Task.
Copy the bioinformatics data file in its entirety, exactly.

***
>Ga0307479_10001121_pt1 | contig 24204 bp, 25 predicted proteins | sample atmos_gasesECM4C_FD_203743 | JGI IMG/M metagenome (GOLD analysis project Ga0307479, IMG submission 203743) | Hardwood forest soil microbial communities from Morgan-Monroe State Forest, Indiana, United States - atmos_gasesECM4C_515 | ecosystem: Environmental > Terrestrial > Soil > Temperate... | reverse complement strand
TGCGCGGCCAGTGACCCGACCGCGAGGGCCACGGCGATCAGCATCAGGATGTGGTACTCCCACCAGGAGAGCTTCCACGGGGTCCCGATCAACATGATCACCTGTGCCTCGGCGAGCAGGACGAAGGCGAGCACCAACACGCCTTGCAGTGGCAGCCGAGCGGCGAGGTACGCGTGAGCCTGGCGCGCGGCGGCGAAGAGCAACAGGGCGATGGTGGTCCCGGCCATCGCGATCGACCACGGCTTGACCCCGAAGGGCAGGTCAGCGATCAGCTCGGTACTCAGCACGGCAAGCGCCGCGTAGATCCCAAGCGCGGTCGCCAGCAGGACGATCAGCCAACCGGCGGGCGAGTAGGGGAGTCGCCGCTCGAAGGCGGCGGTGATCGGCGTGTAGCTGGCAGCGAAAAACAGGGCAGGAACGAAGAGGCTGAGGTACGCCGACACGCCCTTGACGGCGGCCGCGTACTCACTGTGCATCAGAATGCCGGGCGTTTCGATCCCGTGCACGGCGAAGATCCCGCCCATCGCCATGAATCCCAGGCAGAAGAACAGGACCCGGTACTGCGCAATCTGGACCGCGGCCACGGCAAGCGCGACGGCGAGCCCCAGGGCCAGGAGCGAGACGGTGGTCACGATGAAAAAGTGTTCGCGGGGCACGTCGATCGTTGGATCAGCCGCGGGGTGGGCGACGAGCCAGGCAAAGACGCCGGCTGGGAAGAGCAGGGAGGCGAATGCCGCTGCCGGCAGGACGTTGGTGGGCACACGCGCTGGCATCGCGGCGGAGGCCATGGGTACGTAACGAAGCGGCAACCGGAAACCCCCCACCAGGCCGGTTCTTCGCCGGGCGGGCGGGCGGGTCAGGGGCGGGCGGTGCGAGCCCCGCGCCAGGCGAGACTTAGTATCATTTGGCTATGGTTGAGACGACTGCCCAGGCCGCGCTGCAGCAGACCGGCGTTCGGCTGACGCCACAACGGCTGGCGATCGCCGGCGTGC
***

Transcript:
>Ga0307479_10001121_pt1 | contig 24204 bp, 25 predicted proteins | sample atmos_gasesECM4C_FD_203743 | JGI IMG/M metagenome (GOLD analysis project Ga0307479, IMG submission 203743) | Hardwood forest soil microbial communities from Morgan-Monroe State Forest, Indiana, United States - atmos_gasesECM4C_515 | ecosystem: Environmental > Terrestrial > Soil > Temperate... | reverse complement strand
TGCGCGGCCAGTGACCCGACCGCGAGGGCCACGGCGATCAGCATCAGGATGTGGTACTCCCACCAGGAGAGCTTCCACGGGGTCCCGATCAACATGATCACCTGTGCCTCGGCGAGCAGGACGAAGGCGAGCACCAACACGCCTTGCAGTGGCAGCCGAGCGGCGAGGTACGCGTGAGCCTGGCGCGCGGCGGCGAAGAGCAACAGGGCGATGGTGGTCCCGGCCATCGCGATCGACCACGGCTTGACCCCGAAGGGCAGGTCAGCGATCAGCTCGGTACTCAGCACGGCAAGCGCCGCGTAGATCCCAAGCGCGGTCGCCAGCAGGACGATCAGCCAACCGGCGGGCGAGTAGGGGAGTCGCCGCTCGAAGGCGGCGGTGATCGGCGTGTAGCTGGCAGCGAAAAACAGGGCAGGAACGAAGAGGCTGAGGTACGCCGACACGCCCTTGACGGCGGCCGCGTACTCACTGTGCATCAGAATGCCGGGCGTTTCGATCCCGTGCACGGCGAAGATCCCGCCCATCGCCATGAATCCCAGGCAGAAGAACAGGACCCGGTACTGCGCAATCTGGACCGCGGCCACGGCAAGCGCGACGGCGAGCCCCAGGGCCAGGAGCGAGACGGTGGTCACGATGAAAAAGTGTTCGCGGGGCACGTCGATCGTTGGATCAGCCGCGGGGTGGGCGACGAGCCAGGCAAAGACGCCGGCTGGGAAGAGCAGGGAGGCGAATGCCGCTGCCGGCAGGACGTTGGTGGGCACACGCGCTGGCATCGCGGCGGAGGCCATGGGTACGTAACGAAGCGGCAACCGGAAACCCCCCACCAGGCCGGTTCTTCGCCGGGCGGGCGGGCGGGTCAGGGGCGGGCGGTGCGAGCCCCGCGCCAGGCGAGACTTAGTATCATTTGGCTATGGTTGAGACGACTGCCCAGGCCGCGCTGCAGCAGACCGGCGTTCGGCTGACGCCACAACGGCTGGCGATCGCCGGCGTGC